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Van build mistakes and changes we'd make

What we'd change in our van conversion, 18 months in

Vanlife

After living in our van conversion for 18 months, we've come up with some general conclusions on what mistakes we made during the van build, some annoyances and also bits that we would change today, or will change in future. We moved into our van fulltime in January 2022 and have spent most of our time since travelling across Europe and Türkiye. We've lived in mountains, by lakes, at the beach and in the woods from snow to 35+ degrees so our experiences are based on the above.

Changes we've already made:

Since the van was initially built we've made a couple of tweaks to increase our overall comfort and living experience in the van.

1. We added a Lagun table mount to the back of the shower room wall. This means we have an additional desk/table area which works with the passenger seat in the cab of the van. When it's not too hot out we comfortably can work from the passenger seat when it is rotated to face sideways across the cab.

2. We swapped the Truma 4E combi boiler for the Truma 6D. When we first lived in the van we were living in the UK and in the depths of winter. We were running out of LPG really quickly from the heating running and getting LPG is getting harder and harder in the UK from garages/petrol stations. We'd sometimes have to drive 40 minutes each way to find LPG. Since moving over to the Diesel version we've been far happier. The added benefit from the Diesel version is that you can just leave the thermostat on whilst driving without having to worry about open gas valves etc. That said, both the 4E and 6D have had issues and error codes - The 6D needed new glow plugs installing just months after having it fitted. In future we'd probably try one of the JP diesel equivalents of the Truma 6D and save half the cost in the process.

3. We added a second Victron Orion 30a DCDC charger. Now when the van is running or driving we can generate 60a just from the 2 DCDC chargers and gain power back into our battery banks much faster. This was especially handy over winter when solar yields were lower and we were only doing smaller drives.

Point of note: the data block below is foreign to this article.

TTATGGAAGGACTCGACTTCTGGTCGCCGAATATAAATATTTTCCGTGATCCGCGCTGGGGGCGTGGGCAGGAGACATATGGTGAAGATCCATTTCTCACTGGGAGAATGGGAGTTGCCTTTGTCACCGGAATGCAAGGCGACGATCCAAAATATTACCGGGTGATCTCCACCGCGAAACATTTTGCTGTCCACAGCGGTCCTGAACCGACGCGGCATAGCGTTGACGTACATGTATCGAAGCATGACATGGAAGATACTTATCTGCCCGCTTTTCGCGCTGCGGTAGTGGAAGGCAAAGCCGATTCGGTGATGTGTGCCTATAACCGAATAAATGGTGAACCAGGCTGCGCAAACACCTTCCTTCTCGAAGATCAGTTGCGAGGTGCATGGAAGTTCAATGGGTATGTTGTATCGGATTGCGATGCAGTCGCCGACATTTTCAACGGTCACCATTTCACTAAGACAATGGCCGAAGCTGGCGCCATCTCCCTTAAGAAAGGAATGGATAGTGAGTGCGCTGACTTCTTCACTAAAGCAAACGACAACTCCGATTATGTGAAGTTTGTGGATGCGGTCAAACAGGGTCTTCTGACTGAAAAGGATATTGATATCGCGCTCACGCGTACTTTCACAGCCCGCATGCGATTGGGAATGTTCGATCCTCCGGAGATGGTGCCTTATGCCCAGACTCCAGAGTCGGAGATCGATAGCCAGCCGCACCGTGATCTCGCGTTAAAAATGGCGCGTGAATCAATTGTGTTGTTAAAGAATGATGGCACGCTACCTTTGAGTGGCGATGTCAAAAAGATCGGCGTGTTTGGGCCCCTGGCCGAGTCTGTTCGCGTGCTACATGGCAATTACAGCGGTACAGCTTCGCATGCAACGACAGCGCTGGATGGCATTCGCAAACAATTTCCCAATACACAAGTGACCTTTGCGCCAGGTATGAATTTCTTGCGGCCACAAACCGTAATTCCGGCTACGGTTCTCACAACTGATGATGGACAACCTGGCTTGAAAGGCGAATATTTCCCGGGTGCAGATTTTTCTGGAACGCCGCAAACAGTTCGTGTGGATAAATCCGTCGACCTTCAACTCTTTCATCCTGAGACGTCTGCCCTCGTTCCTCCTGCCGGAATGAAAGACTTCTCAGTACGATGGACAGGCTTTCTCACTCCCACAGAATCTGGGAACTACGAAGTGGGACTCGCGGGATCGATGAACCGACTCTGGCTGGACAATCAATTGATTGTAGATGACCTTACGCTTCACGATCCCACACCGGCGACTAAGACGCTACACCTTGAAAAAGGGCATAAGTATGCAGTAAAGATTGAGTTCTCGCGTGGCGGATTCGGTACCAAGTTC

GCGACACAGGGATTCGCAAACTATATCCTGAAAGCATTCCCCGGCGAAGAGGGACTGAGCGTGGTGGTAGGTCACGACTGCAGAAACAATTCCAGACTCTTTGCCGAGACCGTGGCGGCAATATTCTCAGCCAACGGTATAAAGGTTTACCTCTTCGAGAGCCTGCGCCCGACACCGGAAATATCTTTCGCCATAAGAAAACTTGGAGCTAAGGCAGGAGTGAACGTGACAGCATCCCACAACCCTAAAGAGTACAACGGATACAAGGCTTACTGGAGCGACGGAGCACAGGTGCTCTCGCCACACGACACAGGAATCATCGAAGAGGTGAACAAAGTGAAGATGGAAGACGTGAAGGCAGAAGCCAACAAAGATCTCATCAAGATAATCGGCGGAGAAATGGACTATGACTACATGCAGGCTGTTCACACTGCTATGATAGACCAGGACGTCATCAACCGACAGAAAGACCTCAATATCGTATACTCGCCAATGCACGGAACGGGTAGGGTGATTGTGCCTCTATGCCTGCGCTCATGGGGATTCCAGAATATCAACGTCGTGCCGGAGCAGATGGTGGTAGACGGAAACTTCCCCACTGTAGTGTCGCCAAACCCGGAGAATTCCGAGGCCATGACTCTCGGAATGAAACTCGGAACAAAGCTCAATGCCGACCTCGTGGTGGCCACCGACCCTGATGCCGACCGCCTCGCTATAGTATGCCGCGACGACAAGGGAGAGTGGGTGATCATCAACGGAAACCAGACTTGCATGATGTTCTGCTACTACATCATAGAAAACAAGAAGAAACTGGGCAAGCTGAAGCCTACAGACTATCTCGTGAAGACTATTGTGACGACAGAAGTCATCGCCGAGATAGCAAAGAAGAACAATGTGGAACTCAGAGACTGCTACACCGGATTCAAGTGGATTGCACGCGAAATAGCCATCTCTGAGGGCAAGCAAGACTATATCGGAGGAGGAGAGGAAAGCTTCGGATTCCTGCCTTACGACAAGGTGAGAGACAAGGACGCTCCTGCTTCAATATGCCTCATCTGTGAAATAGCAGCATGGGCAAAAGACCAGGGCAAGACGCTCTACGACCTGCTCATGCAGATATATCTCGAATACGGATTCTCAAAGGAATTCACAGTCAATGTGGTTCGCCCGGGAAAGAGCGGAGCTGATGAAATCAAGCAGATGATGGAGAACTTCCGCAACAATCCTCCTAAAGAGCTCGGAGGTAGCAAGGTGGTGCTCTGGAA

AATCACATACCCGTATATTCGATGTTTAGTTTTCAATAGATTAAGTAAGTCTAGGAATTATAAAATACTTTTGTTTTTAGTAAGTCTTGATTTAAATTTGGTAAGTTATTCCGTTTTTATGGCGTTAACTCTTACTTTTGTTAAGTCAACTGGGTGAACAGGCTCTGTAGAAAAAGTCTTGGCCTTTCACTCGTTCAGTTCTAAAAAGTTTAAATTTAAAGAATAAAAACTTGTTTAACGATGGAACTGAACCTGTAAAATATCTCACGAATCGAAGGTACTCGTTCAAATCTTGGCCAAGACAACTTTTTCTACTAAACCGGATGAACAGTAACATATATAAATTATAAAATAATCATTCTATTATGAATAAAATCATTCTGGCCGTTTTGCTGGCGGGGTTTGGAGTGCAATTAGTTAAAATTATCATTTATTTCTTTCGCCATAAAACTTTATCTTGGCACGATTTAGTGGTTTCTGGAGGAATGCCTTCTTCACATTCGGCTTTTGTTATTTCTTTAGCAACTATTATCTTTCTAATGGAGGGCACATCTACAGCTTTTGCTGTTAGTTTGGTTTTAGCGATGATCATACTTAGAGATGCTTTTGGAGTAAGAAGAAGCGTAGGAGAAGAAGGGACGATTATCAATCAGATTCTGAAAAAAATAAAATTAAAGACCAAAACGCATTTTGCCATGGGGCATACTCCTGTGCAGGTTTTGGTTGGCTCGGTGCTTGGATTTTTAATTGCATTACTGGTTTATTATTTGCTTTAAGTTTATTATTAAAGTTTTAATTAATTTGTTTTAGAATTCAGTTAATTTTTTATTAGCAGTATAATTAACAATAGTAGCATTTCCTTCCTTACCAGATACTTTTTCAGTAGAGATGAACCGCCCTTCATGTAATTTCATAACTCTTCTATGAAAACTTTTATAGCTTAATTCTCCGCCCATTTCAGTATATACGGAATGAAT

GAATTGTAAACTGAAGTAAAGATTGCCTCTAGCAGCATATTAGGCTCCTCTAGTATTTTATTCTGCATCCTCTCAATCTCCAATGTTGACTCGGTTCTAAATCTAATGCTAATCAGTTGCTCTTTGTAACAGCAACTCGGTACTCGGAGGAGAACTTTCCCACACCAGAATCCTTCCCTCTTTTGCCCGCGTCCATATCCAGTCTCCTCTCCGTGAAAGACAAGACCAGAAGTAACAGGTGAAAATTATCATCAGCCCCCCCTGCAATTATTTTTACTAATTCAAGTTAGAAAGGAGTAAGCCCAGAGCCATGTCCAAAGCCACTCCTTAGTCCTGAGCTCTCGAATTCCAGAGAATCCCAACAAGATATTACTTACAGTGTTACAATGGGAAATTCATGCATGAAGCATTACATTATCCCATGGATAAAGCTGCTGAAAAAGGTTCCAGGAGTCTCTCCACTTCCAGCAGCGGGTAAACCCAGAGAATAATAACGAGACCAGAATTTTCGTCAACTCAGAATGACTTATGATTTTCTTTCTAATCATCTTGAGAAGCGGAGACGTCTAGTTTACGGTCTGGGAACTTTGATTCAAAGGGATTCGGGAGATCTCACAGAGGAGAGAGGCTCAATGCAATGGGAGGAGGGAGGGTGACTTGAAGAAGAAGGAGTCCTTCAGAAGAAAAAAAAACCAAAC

The van, and external changes:

We'll start with the van itself, and any modifications. We've been very happy with our van choice. The Peugeot Boxer L4 H3 has been a fantastic size for us, it's big enough to live comfortably without being overbearing to park and we've not found many places you could take a car but not the van.

As we like to live in remote spots one aspect of the van we'd like to upgrade is the ride height. A lift kit of at least a couple of inches would go a long way in helping to mitigate hitting any of the underslung tanks or mechanical components of the van. Our water tanks, gas tank and skid pans at the front of the van have all become damaged and worn over time. We'll continue to use the BFG AT tyres as we've been pleased with their performance on and off road.

Externally we'd also like to increase our water carrying capacity, we'd easily be able to sacrifice the grey waste tank size in order to carry more fresh water. Because of where we tend to travel and using eco products within the van we rarely have to store much water in our grey waste tanks.

For the roof, we'd change having everything mounted to the van itself with lots of holes needing drilling to having everything mounted on a lightweight uni strut mount. This would enable a far more modular solution for everything from antennas to storage solutions and solar panels. If any items on the roof failed or needed replacing this would also make the task much easier. We think it would make sense to use a high-quality, weatherproofed entry gland for cables coming into the van from the roof, but allow enough space to expand additional cables to the roof if required.

In terms of our WiFi antenna, we would no longer bother with this on the roof. Since upgrading our router (to a ZTE MU5001) we've not used it since the end of 2022 and have had no issues with the connection for working. Instead, we would leave space within the rack system for an eventual satellite internet dish (like Starlink) and eventually use the 3/4/5G router for redundancy when the satellite internet isn't working.

We'd also lose the small Heki roof light over the shower, it's hot in summer, freezing in winter and we're not that impressed with the general build of it. Instead, we would prefer a simple electronic extractor vent on a humidity sensor (with the ability to force it on/off also).

The kitchen: